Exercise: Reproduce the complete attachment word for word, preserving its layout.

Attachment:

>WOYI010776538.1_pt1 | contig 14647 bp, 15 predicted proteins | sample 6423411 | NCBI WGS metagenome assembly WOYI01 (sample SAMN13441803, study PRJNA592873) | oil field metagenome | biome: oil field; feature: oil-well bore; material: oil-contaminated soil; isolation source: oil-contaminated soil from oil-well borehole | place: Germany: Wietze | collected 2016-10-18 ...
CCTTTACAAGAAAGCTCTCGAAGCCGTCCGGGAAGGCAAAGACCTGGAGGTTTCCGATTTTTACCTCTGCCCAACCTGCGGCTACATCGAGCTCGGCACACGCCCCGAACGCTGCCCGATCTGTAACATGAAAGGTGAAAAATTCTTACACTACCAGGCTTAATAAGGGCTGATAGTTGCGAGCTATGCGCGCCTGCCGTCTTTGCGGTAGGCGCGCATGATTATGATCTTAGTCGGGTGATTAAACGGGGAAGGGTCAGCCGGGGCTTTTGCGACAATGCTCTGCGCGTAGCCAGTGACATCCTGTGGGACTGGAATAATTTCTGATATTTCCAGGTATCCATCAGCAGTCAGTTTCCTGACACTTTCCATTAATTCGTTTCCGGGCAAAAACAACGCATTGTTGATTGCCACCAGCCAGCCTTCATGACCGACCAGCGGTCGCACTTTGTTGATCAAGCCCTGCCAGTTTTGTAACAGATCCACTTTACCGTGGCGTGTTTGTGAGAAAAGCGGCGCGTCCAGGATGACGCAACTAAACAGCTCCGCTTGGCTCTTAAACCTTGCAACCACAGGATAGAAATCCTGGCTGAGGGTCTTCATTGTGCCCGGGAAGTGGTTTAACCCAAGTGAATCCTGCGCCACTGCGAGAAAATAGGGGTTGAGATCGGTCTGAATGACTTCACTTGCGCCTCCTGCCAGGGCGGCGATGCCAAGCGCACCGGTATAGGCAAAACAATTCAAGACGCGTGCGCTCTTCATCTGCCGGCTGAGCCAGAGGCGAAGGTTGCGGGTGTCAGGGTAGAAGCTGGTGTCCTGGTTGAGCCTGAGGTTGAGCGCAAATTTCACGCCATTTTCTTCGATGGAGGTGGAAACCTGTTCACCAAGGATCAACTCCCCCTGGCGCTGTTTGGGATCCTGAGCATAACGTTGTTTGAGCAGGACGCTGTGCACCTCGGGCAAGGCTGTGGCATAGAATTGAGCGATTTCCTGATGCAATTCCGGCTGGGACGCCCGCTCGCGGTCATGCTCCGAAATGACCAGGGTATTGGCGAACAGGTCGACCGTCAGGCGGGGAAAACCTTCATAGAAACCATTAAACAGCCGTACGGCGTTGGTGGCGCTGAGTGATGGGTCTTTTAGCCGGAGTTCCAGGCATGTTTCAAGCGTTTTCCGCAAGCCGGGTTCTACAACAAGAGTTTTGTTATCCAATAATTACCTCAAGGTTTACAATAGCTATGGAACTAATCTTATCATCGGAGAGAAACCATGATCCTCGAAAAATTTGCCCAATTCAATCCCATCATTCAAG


>WOYI010776538.1_pt1 | contig 14647 bp, 15 predicted proteins | sample 6423411 | NCBI WGS metagenome assembly WOYI01 (sample SAMN13441803, study PRJNA592873) | oil field metagenome | biome: oil field; feature: oil-well bore; material: oil-contaminated soil; isolation source: oil-contaminated soil from oil-well borehole | place: Germany: Wietze | collected 2016-10-18 ...
CCTTTACAAGAAAGCTCTCGAAGCCGTCCGGGAAGGCAAAGACCTGGAGGTTTCCGATTTTTACCTCTGCCCAACCTGCGGCTACATCGAGCTCGGCACACGCCCCGAACGCTGCCCGATCTGTAACATGAAAGGTGAAAAATTCTTACACTACCAGGCTTAATAAGGGCTGATAGTTGCGAGCTATGCGCGCCTGCCGTCTTTGCGGTAGGCGCGCATGATTATGATCTTAGTCGGGTGATTAAACGGGGAAGGGTCAGCCGGGGCTTTTGCGACAATGCTCTGCGCGTAGCCAGTGACATCCTGTGGGACTGGAATAATTTCTGATATTTCCAGGTATCCATCAGCAGTCAGTTTCCTGACACTTTCCATTAATTCGTTTCCGGGCAAAAACAACGCATTGTTGATTGCCACCAGCCAGCCTTCATGACCGACCAGCGGTCGCACTTTGTTGATCAAGCCCTGCCAGTTTTGTAACAGATCCACTTTACCGTGGCGTGTTTGTGAGAAAAGCGGCGCGTCCAGGATGACGCAACTAAACAGCTCCGCTTGGCTCTTAAACCTTGCAACCACAGGATAGAAATCCTGGCTGAGGGTCTTCATTGTGCCCGGGAAGTGGTTTAACCCAAGTGAATCCTGCGCCACTGCGAGAAAATAGGGGTTGAGATCGGTCTGAATGACTTCACTTGCGCCTCCTGCCAGGGCGGCGATGCCAAGCGCACCGGTATAGGCAAAACAATTCAAGACGCGTGCGCTCTTCATCTGCCGGCTGAGCCAGAGGCGAAGGTTGCGGGTGTCAGGGTAGAAGCTGGTGTCCTGGTTGAGCCTGAGGTTGAGCGCAAATTTCACGCCATTTTCTTCGATGGAGGTGGAAACCTGTTCACCAAGGATCAACTCCCCCTGGCGCTGTTTGGGATCCTGAGCATAACGTTGTTTGAGCAGGACGCTGTGCACCTCGGGCAAGGCTGTGGCATAGAATTGAGCGATTTCCTGATGCAATTCCGGCTGGGACGCCCGCTCGCGGTCATGCTCCGAAATGACCAGGGTATTGGCGAACAGGTCGACCGTCAGGCGGGGAAAACCTTCATAGAAACCATTAAACAGCCGTACGGCGTTGGTGGCGCTGAGTGATGGGTCTTTTAGCCGGAGTTCCAGGCATGTTTCAAGCGTTTTCCGCAAGCCGGGTTCTACAACAAGAGTTTTGTTATCCAATAATTACCTCAAGGTTTACAATAGCTATGGAACTAATCTTATCATCGGAGAGAAACCATGATCCTCGAAAAATTTGCCCAATTCAATCCCATCATTCAAG